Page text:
MARCH 7: Lincecum can take home an additional $500K in incentives tied to appearances, anther $500K in roster bonuses, $2MM based upon games finished, and $1.5MM for games started, per Jon Heyman of Fan Rag (Twitter links). There’s also a $500K payout if he’s able to earn the nod as the comeback player of the year.
12:02pm: The club has confirmed the agreement but says it is not quite finalized and won’t be announced today, as TR Sullivan of MLB.com was among those to tweet.
FEBRUARY 27, 7:21pm: Lincecum’s deal comes with a $1MM base salary and incentives to drive the salary up from that point, Grant tweets.
3:23pm: Lincecum has indeed agreed to a Major League contract, pending a physical, according to Evan Grant of the Dallas Morning News. The Rangers plan to utilize Lincecum out of the bullpen, where he could compete for a presently vacant closer’s role. Passan suggested earlier on Twitter that Lincecum could be a relief option in Texas.
2:53pm: The Rangers have struck a deal with righty Tim Lincecum, according to Jon Heyman of Fan Rag (via Twitter). Presumably, the contract is of the MLB variety and pending a physical, though details remain unknown at this time. Jeff Passan of Yahoo Sports (via Twitter) reported the sides were nearing a deal.
Texas has steadily added arms all winter long, rebuilding a pitching staff that entered the offseason with little in the way of certainty. Lincecum, like some of the other newly acquired players, certainly comes with ample uncertainty of his own, but the overall picture of the staff is at the very least much more interesting than it was four months ago.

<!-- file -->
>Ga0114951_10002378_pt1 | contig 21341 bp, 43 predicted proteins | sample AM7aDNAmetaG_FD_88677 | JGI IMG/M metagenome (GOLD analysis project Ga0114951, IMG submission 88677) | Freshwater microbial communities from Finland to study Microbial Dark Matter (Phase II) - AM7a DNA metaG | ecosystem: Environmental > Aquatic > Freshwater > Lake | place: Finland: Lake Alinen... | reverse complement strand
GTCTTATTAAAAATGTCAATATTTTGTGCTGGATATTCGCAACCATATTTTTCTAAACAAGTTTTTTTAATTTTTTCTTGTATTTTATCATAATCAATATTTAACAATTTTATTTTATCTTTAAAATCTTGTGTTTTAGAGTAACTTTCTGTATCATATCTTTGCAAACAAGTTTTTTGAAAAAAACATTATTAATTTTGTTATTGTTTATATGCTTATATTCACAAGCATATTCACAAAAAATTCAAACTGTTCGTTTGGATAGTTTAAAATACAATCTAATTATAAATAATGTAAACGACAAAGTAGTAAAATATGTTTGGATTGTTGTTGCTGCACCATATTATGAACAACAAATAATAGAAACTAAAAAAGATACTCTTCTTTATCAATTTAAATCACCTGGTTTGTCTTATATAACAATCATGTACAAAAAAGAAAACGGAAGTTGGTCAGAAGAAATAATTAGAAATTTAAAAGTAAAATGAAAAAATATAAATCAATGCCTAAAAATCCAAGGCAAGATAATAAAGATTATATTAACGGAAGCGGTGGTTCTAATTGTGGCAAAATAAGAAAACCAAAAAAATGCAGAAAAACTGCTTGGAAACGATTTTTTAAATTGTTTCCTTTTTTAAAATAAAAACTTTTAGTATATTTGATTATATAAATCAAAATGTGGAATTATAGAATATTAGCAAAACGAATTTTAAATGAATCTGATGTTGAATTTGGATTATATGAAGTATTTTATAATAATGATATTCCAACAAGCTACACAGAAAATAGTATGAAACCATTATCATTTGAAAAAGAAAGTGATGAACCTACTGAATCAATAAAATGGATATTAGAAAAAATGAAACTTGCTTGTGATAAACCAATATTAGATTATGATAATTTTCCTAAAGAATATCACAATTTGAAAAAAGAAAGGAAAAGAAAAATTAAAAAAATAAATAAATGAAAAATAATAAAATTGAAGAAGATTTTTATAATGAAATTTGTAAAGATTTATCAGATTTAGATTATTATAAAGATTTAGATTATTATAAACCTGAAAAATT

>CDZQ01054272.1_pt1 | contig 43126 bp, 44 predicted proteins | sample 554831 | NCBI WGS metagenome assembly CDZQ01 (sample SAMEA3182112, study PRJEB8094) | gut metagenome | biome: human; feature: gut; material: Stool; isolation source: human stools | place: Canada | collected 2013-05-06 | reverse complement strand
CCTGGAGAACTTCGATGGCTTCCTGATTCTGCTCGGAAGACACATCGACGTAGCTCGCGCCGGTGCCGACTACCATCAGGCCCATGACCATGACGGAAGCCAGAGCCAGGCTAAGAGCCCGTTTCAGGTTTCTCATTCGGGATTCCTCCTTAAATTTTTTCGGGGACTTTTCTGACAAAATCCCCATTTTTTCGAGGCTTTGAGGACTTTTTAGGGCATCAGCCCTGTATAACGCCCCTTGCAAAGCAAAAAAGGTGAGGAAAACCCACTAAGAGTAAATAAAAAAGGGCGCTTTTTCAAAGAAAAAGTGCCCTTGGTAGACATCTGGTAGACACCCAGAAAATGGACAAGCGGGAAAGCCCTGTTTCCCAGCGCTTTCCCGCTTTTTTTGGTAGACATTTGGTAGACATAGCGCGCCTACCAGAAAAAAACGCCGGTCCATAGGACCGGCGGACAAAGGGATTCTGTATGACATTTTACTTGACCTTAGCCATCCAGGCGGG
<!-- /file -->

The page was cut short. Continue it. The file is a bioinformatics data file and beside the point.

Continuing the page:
Lincecum represents a wild card for the Rangers’ staff. He was drubbed for 68 hits and 39 runs in 38 1/3 innings in 2016, did not even pitch in 2017, and has not posted a sub-4.00 ERA since 2011. But Lincecum also had a four-year run (2008 to 2011) as arguably the game’s best pitcher. More importantly, he reportedly impressed scouts with his form and fitness in a recent showcase.
Of equal intrigue to just how the two-time Cy Young winner will look is how the Rangers will use him. The 33-year-old has functioned almost exclusively as a starter throughout his career. But the Rangers’ strategy this winter has been to add flexible hurlers that can contribute multiple innings in any role. There are also some suggestions that Texas could consider utilizing Lincecum in a late-inning capacity, though perhaps the overall impression at this point is that the organization intends to mix and match as circumstances dictate rather than committing to traditional roles.